Elder Law

The majority of people age 65 and over will require some form of long-term, skilled nursing care during their lifetime. And at least 40% of all Americans will require nursing home care at some point in time, with the average stay lasting approximately 892 days. The costs of both home care and nursing home care are crippling. In New York, a one year stay in a nursing home currently costs at least $150,000 per year, with costs expected to skyrocket in the coming years. Even full time care at home, the less expensive alternative to institutional care, can cost $80,000 per year. So how exactly does the average person pay for nursing care? 

Plan Early - The earlier you plan, the more options you have.

Medicare and Supplemental Insurance - Contrary to popular belief, Medicare and supplemental insurance will not pay for the great majority of your long-term skilled nursing care. While Medicare will pay for limited skilled nursing services, I always advise my clients to be aware that these services are extremely limited in scope, and are always very limited in duration. If you require long term skilled care, either at home or at a nursing home, Medicare cannot be relied upon as a source of payment.

Long Term Care Insurance - Long term care insurance is an excellent addition to any long term care plan. A good long term care insurance policy will pay for the majority of your home care needs, and at least a portion of your nursing home care costs. However, most policies have a maximum lifetime benefit, which means that your policy may not pay for everything, and it will not pay forever. Additionally, most long term care policies have extensive underwriting, meaning that poor health or a history of health issues may disqualify you from coverage or make the cost of coverage prohibitive. Aside from being expensive, you may pay into the policy for many, many years without ever using or needing benefits. While some level of long term care insurance is beneficial for those who can afford it, it should generally be part of a larger plan.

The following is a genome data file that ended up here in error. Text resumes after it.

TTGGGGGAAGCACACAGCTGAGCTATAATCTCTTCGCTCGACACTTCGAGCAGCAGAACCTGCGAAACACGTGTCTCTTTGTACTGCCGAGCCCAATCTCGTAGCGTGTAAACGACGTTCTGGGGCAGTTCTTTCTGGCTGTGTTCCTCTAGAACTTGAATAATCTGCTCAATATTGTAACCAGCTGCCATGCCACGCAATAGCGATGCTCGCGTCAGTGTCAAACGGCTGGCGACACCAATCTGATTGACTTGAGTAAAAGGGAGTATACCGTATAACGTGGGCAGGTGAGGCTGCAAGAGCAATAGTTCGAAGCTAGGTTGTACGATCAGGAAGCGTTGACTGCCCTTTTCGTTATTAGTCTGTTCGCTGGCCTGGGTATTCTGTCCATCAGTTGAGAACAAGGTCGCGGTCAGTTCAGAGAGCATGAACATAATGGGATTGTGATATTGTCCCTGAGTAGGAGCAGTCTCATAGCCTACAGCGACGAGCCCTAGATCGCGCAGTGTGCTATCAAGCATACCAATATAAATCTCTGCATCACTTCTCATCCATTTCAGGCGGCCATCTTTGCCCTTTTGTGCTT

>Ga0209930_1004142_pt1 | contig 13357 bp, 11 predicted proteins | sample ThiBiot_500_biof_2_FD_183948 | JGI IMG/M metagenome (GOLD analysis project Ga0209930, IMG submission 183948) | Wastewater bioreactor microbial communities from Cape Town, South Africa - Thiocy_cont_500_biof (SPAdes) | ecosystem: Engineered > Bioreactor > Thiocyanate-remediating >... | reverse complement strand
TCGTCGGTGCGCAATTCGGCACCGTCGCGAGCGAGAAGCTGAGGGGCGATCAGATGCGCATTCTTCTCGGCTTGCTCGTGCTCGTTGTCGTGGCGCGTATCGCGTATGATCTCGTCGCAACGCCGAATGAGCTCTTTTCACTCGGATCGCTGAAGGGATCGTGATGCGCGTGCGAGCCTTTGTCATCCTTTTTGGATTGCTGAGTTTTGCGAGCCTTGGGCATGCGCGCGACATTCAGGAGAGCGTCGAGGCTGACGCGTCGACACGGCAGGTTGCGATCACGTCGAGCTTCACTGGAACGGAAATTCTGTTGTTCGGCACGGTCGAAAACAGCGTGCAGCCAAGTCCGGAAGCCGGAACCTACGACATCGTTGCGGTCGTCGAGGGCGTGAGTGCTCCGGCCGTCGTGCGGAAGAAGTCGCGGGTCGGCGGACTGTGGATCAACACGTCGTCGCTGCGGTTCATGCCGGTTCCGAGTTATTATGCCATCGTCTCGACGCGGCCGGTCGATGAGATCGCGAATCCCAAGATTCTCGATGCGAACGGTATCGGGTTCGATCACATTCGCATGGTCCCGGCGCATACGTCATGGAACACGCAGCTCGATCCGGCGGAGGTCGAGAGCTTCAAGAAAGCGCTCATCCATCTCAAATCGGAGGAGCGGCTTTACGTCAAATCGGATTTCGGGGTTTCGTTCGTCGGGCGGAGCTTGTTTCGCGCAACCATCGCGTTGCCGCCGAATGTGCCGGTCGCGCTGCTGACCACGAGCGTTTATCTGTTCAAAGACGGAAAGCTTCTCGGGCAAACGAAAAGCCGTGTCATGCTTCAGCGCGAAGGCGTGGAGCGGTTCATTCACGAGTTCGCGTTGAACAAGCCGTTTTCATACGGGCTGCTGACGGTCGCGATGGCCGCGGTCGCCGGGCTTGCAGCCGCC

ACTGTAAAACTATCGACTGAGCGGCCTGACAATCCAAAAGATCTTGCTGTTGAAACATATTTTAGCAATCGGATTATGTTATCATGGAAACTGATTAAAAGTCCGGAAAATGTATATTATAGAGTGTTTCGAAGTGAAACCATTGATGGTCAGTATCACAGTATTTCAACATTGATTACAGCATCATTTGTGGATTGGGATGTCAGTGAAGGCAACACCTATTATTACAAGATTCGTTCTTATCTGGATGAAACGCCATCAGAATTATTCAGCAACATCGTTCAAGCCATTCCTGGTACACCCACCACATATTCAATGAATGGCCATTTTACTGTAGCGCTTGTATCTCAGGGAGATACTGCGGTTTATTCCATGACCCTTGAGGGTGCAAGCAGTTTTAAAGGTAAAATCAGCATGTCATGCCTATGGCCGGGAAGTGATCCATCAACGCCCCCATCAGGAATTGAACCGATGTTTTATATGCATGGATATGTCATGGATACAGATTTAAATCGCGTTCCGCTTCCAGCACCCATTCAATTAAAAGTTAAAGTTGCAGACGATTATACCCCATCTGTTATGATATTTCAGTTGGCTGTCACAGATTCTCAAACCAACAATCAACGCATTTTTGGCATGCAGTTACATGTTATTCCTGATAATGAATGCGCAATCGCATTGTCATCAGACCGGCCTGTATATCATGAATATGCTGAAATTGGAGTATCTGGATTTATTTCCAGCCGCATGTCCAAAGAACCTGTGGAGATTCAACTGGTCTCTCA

Medicaid Planning - Medicaid, originally reserved for the financially needy, is now being increasingly used to pay for the skilled care of many Americans. New York State residents who meet Medicaid's financial eligibility requirements may be entitled to receive one of the following medical benefits depending on the applicant's medical needs:

  • Home Care Benefits - In New York, a financially eligible individual who requires assistance in performing certain activities of daily living (which may include: bathing, toileting, and dressing) can seek to have Medicaid provide a home health aide for a certain number of hours per days per week.
  • Nursing Home Benefits - A financially eligible individual whose health no longer allows he or she to remain at home, even with assistance, may be entitled to receive Medicaid Nursing Home benefits in which Medicaid will pay for the Nursing home care of the eligible applicant.

Planning - Through the use of various planning techniques it is possible to protect your home and other assets for your heirs, while also qualifying for Medicaid medical benefits such as Home Care and Nursing Home Care. One of the most popular techniques involves the use of a Medicaid Qualifying Trust.

What is a Medicaid Asset Protection Trust and how does it work? 
A Medicaid Asset Protection Trust is an irrevocable trust. It  can own almost any type of property asset and investment that you can own, and benefits clients in the following ways: by allowing them to transfer ownership of their home(s), cash, investment accounts into the name of the trust.

  1. Removes assets from the client's name, thereby protecting the assets from Estate Recovery by Medicaid, nursing homes and other creditors;
  2. Reduces the client's countable resources, and increases the likelihood of qualifying for Medicaid benefits;
  3. Preserves the assets for the client's children, grandchildren and other heirs;
  4. Allows the client to continue to use any residence.

If you would like to speak with someone regarding Elder Law planning, please contact us here.